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Судебные дела / Зарубежная практика  / CHAY R. STEWART, Petitioner v. COMMISSIONER OF INTERNAL REVENUE, Respondent, UNITED STATES TAX COURT - MEMORANDUM DECISION, T.C. Memo. 2005-212, Docket No. 10829-04., Filed September 12, 2005

CHAY R. STEWART, Petitioner v. COMMISSIONER OF INTERNAL REVENUE, Respondent, UNITED STATES TAX COURT - MEMORANDUM DECISION, T.C. Memo. 2005-212, Docket No. 10829-04., Filed September 12, 2005

24.06.2008  

CHAY R. STEWART, Petitioner v. COMMISSIONER OF INTERNAL REVENUE, Respondent

UNITED STATES TAX COURT - MEMORANDUM DECISION

T.C. Memo. 2005-212

Docket No. 10829-04.

Filed September 12, 2005.

Chay R. Stewart, pro se.

Lorraine D. Masano and Francis C. Mucciolo , for respondent.

MEMORANDUM FINDINGS OF FACT AND OPINION

COLVIN, Judge : Respondent determined deficiencies in petitioner's income tax of $53,524 for 2000 and $81,458 for 2001 and that petitioner is liable for additions to tax for failure to file under section 6651(a)(1) of $13,381 for 2000 and $20,364.50 for 2001 and for failure to pay estimated tax under section 6654 of $2,858.96 for 2000 and $3,255.36 for 2001.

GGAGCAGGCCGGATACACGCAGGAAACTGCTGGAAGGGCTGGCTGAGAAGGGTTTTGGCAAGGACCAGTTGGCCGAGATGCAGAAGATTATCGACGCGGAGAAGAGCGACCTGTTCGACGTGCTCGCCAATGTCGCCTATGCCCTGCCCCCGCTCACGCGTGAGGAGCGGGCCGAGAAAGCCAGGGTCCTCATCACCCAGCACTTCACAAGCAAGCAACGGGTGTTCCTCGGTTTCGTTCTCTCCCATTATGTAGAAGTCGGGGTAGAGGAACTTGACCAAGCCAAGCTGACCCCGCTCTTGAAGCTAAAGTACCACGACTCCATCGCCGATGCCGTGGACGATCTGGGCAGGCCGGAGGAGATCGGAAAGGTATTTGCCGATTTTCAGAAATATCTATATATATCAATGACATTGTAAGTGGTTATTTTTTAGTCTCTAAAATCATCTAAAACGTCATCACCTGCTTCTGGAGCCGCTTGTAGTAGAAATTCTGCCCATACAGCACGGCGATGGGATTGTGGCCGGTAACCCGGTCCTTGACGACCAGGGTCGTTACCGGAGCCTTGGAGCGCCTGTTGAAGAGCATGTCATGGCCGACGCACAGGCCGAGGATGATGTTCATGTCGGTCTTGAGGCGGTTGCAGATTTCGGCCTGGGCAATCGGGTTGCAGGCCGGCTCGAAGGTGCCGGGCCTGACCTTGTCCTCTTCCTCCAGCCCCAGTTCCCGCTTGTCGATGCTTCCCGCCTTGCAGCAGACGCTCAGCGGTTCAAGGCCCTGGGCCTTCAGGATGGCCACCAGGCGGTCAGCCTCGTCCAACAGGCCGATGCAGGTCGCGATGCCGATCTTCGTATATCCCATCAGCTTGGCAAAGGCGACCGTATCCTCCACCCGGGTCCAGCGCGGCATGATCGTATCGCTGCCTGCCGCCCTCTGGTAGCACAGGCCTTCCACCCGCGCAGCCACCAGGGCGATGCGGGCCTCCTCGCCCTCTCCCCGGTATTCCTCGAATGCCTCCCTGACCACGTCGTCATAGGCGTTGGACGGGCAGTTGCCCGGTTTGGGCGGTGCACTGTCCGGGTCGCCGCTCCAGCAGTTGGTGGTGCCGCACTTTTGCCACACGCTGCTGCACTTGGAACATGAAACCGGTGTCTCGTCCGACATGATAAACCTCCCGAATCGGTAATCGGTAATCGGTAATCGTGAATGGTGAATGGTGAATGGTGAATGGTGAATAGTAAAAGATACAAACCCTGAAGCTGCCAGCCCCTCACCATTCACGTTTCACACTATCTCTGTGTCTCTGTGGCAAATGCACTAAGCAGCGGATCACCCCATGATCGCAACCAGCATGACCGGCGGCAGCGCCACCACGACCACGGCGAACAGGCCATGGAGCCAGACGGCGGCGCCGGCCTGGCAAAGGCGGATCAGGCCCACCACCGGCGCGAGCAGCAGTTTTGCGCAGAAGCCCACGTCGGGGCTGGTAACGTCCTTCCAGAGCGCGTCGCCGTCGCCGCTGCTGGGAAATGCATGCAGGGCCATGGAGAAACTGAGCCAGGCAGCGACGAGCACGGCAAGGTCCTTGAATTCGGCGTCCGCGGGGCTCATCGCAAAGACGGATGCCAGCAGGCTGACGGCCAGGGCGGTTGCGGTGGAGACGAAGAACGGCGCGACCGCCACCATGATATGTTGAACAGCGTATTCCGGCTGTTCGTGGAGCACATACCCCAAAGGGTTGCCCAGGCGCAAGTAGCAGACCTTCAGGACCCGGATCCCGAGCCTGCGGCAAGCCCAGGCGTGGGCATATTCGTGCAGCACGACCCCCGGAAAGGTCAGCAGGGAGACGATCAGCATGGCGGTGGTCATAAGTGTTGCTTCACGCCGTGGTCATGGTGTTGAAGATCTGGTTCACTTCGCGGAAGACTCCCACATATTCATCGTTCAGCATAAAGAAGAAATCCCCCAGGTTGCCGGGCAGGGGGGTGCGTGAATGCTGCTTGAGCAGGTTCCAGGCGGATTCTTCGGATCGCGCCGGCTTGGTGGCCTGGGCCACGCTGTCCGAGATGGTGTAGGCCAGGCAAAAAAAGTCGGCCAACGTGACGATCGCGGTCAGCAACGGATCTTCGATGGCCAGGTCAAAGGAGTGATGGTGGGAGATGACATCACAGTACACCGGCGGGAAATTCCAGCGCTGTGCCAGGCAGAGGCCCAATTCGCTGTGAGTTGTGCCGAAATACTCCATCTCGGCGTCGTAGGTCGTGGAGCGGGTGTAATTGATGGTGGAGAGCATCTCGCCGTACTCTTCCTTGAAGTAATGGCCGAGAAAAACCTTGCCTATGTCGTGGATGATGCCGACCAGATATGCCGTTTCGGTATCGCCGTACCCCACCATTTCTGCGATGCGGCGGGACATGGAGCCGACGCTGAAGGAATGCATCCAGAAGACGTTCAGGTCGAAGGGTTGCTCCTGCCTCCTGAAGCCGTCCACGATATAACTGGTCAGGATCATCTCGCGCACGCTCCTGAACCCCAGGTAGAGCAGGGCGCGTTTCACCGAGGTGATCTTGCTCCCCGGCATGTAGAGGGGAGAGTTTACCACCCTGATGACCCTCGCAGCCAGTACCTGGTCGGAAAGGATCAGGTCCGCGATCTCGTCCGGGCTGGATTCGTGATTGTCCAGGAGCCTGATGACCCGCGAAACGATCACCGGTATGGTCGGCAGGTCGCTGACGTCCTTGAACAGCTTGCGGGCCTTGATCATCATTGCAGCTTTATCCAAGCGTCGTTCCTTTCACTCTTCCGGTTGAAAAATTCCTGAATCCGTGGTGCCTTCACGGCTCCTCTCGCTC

The issues for decision are:

1. Whether respondent's determination of petitioner's income tax deficiencies for 2000 and 2001 is valid. We hold that it is.

2. Whether petitioner was denied equal protection and due process of law because respondent failed to allow business expense deductions based on statistical information. We hold that he was not.

3. Whether petitioner is liable for additions to tax for failure to file under section 6651(a) and for failure to pay estimated tax under section 6654(a). We hold that he is.

4. Whether petitioner is liable for a penalty under section 6673 for instituting proceedings primarily for delay and for maintaining frivolous or groundless positions. We hold that he is not.

Section references are to the Internal Revenue Code.

FINDINGS OF FACT

The parties submitted this case fully stipulated under Rule 122.

A. Petitioner

Petitioner lived in Ormond Beach, Florida, when he filed his petition. In 2000 and 2001, petitioner sold insurance and financial products for which he received commissions. He received the following payments: